In this connection, both Kerry and Wicklow are outstanding, in as much as, though the rivers may be small, the fall is very considerable. Therefore, it is possible that power could be more cheaply generated on these rivers than on some of the larger rivers. Again, I am not a technical expert and I do not know how far this consideration may carry in the development of electrical current, but I think it is desirable to have the generating station as near as possible to the point of large consumption. In Wicklow, mining of various kinds and development of minerals are being undertaken and, for that reason, it would be desirable to have electrical current generated as closely as possible to where that development is taking place. I believe that the smelting and working of minerals by electrical current is possible and it is, certainly, desirable, having regard to our lack of fuel resources.
I said at the outset that all sections of the community, particularly the rural community, would be enthusiastic about this Bill if they were not deterred, to a considerable extent, by the question of cost. I do not mean only the cost to the consumer; I have also the cost to the general taxpayer in mind. It is desirable that the cost both to the consumer and to the general taxpayer should be kept as low as possible. I understand from the Minister's statement that a very large proportion of the cost of supplying electrical current to our community in both urban and rural areas will be capital cost—that is to say, repayment of the principal and interest. So far as the repayment of the principal is concerned, no question can be raised. But many questions can be asked regarding the cost of the money raised for a purpose such as this. Here, we are undertaking to raise £40,000,000 for rural electrical development in the course of ten years. That is a very large amount of money and, even though the interest rate may not at the moment appear to be high, a question arises as to whether that money should not be raised at a still lower rate of interest. There is over £120,000,000 on deposit in the banks earning only 1 per cent. Why should it not be possible for the State to raise money for a work of national development such as this at a rate not exceeding that which a deposit earns in the bank? It should be possible to raise money for a purpose such as this at considerably less than 3 per cent. A very large saving could be effected in that way and it might, perhaps, reduce the amount of subsidy which would be required and reduce the cost to the consumer.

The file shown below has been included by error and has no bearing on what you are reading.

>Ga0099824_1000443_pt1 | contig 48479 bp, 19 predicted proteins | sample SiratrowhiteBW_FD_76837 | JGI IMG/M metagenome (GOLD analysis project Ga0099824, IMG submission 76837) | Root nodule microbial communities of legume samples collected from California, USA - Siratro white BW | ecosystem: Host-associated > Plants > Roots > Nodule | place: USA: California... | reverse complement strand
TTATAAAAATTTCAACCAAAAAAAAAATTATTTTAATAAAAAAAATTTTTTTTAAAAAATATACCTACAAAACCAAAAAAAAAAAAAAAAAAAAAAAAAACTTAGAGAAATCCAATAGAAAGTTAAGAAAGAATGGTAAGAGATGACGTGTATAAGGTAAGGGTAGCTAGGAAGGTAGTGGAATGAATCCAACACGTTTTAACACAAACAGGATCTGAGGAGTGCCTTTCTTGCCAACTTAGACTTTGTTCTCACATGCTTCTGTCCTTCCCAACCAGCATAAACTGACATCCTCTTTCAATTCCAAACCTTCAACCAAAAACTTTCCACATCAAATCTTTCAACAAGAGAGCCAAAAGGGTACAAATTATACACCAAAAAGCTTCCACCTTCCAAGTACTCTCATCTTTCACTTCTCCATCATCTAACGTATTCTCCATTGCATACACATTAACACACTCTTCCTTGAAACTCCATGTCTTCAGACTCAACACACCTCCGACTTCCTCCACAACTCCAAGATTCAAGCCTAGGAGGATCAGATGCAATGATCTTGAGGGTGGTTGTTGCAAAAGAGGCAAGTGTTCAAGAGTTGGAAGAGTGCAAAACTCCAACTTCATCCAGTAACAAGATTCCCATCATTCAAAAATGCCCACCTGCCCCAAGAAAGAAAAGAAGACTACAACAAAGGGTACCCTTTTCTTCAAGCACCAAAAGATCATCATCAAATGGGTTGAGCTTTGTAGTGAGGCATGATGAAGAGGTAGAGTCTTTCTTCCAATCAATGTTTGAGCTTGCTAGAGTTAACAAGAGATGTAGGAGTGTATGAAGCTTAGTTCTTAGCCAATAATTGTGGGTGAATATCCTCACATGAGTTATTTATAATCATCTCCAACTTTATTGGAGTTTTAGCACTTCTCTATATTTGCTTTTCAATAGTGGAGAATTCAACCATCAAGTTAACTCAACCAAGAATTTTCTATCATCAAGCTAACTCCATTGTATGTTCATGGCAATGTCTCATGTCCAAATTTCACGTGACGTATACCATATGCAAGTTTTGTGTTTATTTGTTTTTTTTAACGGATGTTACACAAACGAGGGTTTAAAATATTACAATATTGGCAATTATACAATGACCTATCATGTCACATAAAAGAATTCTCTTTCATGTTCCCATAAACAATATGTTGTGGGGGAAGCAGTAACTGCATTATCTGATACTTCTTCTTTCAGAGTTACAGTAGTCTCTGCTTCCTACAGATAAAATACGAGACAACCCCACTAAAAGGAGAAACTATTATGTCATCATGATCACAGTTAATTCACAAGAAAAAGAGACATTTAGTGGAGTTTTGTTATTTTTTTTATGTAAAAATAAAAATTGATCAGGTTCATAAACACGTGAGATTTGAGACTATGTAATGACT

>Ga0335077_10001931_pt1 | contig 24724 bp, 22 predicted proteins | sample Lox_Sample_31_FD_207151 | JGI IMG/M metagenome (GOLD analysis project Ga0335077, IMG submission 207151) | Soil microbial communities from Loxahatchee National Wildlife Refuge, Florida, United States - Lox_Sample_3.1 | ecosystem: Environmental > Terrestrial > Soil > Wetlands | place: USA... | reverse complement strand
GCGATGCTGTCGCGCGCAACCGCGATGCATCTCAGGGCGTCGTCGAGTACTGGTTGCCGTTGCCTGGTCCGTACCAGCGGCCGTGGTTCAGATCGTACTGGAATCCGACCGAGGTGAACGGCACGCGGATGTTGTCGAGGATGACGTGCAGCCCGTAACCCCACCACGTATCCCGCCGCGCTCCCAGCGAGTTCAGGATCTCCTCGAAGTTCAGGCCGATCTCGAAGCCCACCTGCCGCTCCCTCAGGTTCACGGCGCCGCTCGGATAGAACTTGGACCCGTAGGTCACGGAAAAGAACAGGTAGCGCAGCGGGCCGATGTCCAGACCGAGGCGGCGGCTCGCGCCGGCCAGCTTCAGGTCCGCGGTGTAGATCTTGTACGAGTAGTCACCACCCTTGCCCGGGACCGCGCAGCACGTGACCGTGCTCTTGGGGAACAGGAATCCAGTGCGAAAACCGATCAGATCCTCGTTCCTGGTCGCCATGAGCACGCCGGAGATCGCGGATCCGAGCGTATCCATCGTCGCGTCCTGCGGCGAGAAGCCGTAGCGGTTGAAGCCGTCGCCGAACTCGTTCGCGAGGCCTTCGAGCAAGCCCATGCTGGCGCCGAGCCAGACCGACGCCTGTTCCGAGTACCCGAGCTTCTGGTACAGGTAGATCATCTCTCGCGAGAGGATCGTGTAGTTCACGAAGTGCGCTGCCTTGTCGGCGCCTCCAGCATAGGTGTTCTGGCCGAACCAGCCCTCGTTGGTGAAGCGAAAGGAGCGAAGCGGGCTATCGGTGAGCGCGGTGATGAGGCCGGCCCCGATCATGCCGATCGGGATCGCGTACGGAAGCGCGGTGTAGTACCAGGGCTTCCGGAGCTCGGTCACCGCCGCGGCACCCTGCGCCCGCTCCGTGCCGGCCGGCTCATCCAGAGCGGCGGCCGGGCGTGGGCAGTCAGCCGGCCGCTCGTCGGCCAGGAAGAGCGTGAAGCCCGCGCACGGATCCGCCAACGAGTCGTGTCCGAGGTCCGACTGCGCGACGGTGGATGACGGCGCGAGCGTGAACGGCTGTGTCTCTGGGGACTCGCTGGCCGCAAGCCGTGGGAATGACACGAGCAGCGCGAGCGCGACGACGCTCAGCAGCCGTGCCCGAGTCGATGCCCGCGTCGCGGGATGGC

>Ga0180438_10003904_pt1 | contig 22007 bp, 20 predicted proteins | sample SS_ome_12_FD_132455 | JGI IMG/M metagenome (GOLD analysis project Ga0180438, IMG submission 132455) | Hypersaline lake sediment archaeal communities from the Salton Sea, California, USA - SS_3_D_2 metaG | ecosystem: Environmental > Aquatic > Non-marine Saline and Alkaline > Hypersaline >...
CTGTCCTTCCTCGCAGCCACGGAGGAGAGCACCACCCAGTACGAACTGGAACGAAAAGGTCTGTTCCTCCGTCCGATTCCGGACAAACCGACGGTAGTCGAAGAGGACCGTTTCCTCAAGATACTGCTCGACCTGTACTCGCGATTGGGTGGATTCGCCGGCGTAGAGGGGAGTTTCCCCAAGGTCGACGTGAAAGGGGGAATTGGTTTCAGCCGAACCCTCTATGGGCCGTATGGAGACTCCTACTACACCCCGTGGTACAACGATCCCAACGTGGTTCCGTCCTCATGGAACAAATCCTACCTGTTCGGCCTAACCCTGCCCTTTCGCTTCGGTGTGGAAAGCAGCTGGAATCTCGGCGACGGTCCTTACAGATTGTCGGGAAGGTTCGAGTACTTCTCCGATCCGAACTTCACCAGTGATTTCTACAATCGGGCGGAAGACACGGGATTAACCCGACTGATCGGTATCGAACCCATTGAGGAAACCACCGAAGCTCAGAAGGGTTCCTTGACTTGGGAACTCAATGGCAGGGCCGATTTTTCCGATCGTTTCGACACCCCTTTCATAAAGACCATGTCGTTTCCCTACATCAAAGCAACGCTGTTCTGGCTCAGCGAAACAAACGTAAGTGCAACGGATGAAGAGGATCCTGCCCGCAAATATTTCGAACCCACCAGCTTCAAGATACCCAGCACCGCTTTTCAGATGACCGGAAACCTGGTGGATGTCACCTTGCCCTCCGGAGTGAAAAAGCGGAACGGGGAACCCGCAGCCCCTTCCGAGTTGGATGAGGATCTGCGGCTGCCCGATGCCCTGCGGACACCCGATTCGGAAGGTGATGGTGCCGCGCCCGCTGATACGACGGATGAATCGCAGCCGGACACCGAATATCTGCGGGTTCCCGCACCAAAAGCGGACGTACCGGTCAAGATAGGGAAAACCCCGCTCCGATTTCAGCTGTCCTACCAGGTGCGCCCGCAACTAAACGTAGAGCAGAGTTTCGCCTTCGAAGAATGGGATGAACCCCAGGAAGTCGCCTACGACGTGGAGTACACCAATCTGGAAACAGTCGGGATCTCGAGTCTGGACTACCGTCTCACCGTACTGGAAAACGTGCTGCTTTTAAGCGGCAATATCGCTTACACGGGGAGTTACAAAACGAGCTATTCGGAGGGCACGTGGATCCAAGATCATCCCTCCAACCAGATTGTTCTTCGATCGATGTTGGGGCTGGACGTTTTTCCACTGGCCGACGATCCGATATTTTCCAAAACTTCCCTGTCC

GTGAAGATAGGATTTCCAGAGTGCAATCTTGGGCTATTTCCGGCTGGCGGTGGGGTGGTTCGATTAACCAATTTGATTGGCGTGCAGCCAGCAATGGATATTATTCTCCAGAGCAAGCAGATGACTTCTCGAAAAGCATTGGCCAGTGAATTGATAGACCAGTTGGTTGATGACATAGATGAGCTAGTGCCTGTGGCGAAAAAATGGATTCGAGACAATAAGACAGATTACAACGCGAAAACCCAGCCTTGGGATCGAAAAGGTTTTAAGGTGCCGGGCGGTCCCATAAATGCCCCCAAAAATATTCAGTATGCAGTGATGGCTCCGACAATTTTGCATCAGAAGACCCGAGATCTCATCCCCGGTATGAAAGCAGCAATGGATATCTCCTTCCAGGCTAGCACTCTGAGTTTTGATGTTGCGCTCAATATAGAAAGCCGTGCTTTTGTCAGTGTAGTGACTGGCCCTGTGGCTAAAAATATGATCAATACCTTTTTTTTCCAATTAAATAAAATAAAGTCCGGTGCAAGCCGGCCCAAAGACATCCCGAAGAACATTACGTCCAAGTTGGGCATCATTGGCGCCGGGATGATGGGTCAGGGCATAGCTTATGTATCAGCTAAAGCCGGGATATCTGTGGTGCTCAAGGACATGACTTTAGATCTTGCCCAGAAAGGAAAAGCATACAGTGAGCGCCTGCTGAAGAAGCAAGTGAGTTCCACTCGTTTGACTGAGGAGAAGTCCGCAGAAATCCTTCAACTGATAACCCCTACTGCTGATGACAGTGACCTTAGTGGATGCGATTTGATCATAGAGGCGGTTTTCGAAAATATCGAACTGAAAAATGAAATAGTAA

While that may not actually come into the Bill, it is implied in the general principles of the Bill and it is a most important consideration. The State is borrowing more and more money from the community and that has the effect of putting more and more money into circulation. It is a question as to whether the State, by paying a high rate of interest upon money so created, is not simply paying pensions which have not been earned to considerable sections of the community—pensions which, it is desirable, should not be paid. We all know how desirable it is to encourage saving and investment, but here you have assets actually created by the State through national development for which the State has to pay money to private individuals both inside and outside the country. I do not think that is justifiable. That is a consideration which, I think, would very largely reduce the cost of this scheme.
There are many details of this Bill which will need careful examination and perhaps amendment by Deputies. There is, first of all, the provision with regard to exemption from rates. That applies to all development schemes and all property owned by the Electricity Supply Board. It creates a position that, I think, is not fair to rural authorities. If you have an extensive area of land in a particular county taken over for, perhaps, the purpose of flooding, or the provision of reservoirs, a very substantial burden is thrown on the ratepaying community if the rates on that land are wiped out. That system, I think, is inequitable, and I do not see how it can be justified. On the question of the acquisition of land there have been many complaints of injustice and, indeed, of grave injustice relating to the acquisition of land carried out in the past by the Electricity Supply Board. Where the board acquired an entire farm holding for the purpose of submerging it, the compensation paid in the past was, in most cases, more or less reasonable.
I, however, have known cases in my own constituency where portions of holdings were acquired, and while the amount of compensation paid per acre may have appeared reasonable enough, it was later found that, by depriving a farmer of the best portion of his land, he was placed under a great disability. Since the more fertile portions of the holding had been separated, it meant that the holding was rendered uneconomic. While a farmer might have received £400, £500 or £600 compensation for the acquisition of portion of his holding, he found, in the course of a few years, that the compensation paid was dribbling away from him in his effort to try and carry on on an uneconomic holding, one from which the best land had been separated. It is difficult for any tribunal to appreciate and fully understand the problems which arise in matters of this kind. I am sure that the tribunal, in awarding compensation in many of these cases, considered that they were acting justly, but I think that if they were to review these cases after the lapse of six or seven years they would find that individual farmers were badly treated.